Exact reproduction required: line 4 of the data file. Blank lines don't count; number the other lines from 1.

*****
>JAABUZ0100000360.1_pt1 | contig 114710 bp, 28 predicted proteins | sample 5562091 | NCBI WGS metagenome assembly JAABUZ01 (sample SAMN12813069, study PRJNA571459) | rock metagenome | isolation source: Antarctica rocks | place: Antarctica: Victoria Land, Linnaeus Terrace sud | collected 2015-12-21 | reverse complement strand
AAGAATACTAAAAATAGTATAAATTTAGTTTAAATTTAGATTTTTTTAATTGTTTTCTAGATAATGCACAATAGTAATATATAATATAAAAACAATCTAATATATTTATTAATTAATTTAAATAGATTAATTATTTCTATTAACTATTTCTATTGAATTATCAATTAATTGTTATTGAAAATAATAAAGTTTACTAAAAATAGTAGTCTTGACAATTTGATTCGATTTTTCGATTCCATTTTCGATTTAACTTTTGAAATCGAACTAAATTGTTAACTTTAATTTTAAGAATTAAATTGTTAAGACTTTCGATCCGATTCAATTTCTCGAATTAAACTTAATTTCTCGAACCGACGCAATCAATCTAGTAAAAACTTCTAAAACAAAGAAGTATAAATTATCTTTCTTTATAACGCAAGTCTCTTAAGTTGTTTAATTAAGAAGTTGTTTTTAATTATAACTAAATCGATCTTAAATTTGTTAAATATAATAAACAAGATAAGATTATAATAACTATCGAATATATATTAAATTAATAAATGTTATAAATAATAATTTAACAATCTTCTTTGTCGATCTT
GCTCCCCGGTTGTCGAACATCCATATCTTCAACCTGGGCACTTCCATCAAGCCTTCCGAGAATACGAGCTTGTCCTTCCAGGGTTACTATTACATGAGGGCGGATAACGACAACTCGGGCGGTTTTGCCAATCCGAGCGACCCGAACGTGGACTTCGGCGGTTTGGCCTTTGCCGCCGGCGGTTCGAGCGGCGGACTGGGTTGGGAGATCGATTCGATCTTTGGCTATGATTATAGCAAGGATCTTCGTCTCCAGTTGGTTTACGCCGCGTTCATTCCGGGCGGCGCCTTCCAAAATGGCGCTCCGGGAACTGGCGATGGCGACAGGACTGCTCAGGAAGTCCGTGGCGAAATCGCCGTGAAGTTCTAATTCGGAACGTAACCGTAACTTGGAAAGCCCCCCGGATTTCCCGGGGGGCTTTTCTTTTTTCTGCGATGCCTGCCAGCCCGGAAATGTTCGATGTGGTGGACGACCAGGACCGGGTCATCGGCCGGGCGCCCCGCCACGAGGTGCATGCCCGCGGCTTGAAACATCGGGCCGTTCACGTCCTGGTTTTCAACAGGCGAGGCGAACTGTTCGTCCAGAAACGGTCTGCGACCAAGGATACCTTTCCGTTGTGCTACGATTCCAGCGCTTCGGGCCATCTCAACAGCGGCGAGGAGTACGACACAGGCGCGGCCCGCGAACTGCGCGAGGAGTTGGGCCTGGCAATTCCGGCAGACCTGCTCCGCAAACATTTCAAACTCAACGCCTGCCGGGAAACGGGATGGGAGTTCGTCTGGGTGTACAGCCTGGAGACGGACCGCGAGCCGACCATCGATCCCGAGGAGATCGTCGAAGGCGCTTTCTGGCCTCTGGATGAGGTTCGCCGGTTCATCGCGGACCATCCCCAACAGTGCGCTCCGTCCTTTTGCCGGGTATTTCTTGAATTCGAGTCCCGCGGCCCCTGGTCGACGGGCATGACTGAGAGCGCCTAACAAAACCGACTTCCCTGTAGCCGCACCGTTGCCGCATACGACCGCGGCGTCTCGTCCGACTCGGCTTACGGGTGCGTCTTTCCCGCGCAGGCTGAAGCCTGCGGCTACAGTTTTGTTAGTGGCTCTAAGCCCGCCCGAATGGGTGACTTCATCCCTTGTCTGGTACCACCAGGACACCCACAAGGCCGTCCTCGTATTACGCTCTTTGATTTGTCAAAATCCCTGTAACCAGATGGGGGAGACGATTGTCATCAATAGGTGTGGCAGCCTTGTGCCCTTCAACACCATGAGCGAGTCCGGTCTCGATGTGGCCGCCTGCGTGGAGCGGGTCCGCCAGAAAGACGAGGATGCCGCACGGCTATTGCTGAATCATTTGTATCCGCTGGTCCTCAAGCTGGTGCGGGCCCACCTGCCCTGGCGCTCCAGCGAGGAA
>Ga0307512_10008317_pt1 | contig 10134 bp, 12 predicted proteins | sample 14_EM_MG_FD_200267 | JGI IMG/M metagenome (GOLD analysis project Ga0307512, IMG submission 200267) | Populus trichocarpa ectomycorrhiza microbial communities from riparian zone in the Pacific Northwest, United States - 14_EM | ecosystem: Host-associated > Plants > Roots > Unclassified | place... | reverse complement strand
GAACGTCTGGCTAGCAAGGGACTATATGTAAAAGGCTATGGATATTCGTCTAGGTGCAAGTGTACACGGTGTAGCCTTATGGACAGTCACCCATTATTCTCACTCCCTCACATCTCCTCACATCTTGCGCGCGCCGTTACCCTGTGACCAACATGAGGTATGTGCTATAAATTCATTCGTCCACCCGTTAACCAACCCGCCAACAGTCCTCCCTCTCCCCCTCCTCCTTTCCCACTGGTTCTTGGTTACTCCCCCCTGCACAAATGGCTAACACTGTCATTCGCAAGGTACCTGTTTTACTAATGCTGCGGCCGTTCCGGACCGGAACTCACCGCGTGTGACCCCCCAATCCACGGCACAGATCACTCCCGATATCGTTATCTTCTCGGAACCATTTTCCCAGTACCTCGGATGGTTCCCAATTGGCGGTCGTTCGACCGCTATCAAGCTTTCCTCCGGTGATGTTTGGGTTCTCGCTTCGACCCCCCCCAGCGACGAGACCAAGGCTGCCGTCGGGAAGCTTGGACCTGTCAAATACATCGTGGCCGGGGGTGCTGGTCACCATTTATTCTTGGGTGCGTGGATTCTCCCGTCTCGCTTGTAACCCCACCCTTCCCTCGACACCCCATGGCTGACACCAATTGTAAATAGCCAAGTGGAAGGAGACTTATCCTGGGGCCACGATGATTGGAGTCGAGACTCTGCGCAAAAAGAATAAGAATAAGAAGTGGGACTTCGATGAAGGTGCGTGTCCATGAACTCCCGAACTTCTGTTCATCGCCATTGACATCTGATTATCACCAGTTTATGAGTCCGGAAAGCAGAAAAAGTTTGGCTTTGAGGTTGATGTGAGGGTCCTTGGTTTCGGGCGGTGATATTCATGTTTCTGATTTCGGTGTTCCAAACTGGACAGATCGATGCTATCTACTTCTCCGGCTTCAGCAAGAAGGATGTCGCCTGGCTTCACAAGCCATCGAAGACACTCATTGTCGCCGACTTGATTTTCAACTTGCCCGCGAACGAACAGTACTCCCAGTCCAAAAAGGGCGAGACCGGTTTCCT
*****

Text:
>Ga0307512_10008317_pt1 | contig 10134 bp, 12 predicted proteins | sample 14_EM_MG_FD_200267 | JGI IMG/M metagenome (GOLD analysis project Ga0307512, IMG submission 200267) | Populus trichocarpa ectomycorrhiza microbial communities from riparian zone in the Pacific Northwest, United States - 14_EM | ecosystem: Host-associated > Plants > Roots > Unclassified | place... | reverse complement strand